Junior League World Series

Posted on: August 8, 2017

Junior League World Series recycles plastic bottle caps to turn them into high-quality benches

Junior League World Series Baseball logo

DSC_3091 Three benches rs

Collecting and recycling plastic bottle caps has turned into a grand slam for organizers of the Junior League Baseball World Series in Taylor.

Thousands of pounds of the caps have been turned into 10 high-quality, heavy-duty, 185-pound, six-foot benches that have been place on the grounds of World Series Field and in the nearby Taylor Community Library. And there are plans for many more around Heritage Park.

The World Series attracts the best teams of 13- and 14-year-old ballplayers from around the globe to the Taylor South Little League in Heritage Park. The 37th annual international tournament gets under way with opening ceremonies on Sunday and four games on Sunday.

Just over a year ago, JLWS founder and Director Greg Bzura learned of a project at the Lincoln Park American Little League that involved collecting plastic caps and exchanging them for heavy-duty park equipment made by Green Tree Plastics, a recycling company in Evansville, Indiana.

Suzanne Machczynski, who has been involved in keeping statistics for the World Series since its inception in 1981 and is currently lead statistician, said she and Joann Roach (a fellow Lincoln Park league board member and fellow JLWS volunteer) have been exchanging caps for plastic benches for three years with great success. To date, they have delivered more than 4,000 pounds of caps – and a $200 processing fee per bench – and brought home eight benches for the park at LeBlanc and River Drive.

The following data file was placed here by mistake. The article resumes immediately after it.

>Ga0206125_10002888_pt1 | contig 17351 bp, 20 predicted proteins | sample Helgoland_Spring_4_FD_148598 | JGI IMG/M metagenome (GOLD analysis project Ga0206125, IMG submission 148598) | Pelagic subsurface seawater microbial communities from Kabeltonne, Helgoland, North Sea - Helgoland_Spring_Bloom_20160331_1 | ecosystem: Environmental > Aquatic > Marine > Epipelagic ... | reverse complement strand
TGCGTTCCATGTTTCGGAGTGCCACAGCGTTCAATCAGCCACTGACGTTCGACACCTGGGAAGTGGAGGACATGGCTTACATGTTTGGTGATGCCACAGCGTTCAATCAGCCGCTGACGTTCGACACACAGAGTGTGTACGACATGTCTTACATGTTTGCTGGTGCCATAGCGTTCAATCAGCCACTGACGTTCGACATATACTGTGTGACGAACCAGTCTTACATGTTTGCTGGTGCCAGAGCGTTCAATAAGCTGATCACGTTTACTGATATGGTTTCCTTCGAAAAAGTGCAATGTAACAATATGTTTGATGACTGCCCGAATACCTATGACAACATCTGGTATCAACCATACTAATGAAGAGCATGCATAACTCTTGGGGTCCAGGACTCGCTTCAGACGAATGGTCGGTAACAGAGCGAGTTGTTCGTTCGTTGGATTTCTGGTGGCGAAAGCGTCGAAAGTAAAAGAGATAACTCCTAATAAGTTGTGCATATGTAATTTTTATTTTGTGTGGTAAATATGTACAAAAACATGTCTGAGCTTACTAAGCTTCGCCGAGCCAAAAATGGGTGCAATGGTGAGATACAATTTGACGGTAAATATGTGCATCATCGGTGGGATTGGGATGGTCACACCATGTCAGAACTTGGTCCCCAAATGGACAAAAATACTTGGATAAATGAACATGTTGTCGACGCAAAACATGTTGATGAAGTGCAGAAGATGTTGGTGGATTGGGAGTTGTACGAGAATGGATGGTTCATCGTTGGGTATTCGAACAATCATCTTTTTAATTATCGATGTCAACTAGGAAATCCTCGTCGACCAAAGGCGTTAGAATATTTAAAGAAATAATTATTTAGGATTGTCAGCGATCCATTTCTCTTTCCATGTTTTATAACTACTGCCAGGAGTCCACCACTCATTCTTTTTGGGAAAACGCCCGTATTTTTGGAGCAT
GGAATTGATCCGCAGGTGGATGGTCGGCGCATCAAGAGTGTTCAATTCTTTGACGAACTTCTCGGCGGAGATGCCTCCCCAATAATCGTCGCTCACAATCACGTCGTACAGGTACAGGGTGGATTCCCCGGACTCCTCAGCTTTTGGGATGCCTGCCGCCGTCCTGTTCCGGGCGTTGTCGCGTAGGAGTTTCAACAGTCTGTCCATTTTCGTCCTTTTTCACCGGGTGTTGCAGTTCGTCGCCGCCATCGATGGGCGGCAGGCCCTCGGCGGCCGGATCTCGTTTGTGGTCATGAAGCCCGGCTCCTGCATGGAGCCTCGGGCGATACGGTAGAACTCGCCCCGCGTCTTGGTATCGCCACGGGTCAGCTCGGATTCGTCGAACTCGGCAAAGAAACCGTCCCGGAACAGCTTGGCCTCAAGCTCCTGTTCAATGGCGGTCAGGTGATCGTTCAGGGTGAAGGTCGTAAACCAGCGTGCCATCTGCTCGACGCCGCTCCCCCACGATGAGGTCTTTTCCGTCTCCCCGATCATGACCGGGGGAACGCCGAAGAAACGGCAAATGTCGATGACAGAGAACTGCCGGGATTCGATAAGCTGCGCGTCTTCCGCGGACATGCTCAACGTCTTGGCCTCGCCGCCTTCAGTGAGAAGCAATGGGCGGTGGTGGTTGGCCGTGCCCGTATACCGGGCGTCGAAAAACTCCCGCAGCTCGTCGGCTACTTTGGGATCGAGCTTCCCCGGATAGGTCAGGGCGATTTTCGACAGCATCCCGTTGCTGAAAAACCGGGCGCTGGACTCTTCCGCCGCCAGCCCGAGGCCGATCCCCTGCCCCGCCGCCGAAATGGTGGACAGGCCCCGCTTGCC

The program has since shifted to the Lincoln Park Auxiliary Booster Club, a fundraising organization founded by Machczynski and Roach.

“We thought it was a good idea to get the community involved to keep plastic out of the landfills, to reduce liquid waste in trash cans and to make trash can bags lighter to pull out and easier to transport,” Machczynski said. “The kids just love it. If they see a Gatorade bottle or a pop bottle or a water bottle in the trash, they remove the plastic top.”

The duo urged Bzura to pursue the recycling program in Taylor, he thought it was worthwhile and it didn’t take long for the idea to take off. In the first year, Bzura and his team have collected thousands of pounds of bottle caps, delivered them in rental trucks to Evansville and received 10 benches from Green Tree.

Eight of the black and gray benches have been installed by volunteers on the grounds surrounding World Series Field and two others were delivered by Taylor Parks and Recreation employees to the Taylor Community Library – one of the main sites for cap collections.

The World Series has had plenty of early help collecting plastic caps. Dearborn Heights resident Lorraine McFee and her Council of Catholic Women Archdiocese of Detroit had already been saving caps for a couple years for a plastic recycling drive in Florida that purchased wheelchairs for youngsters who couldn’t afford them. The local women’s group discovered it was cost-prohibitive to send the plastic to Florida and researched other options.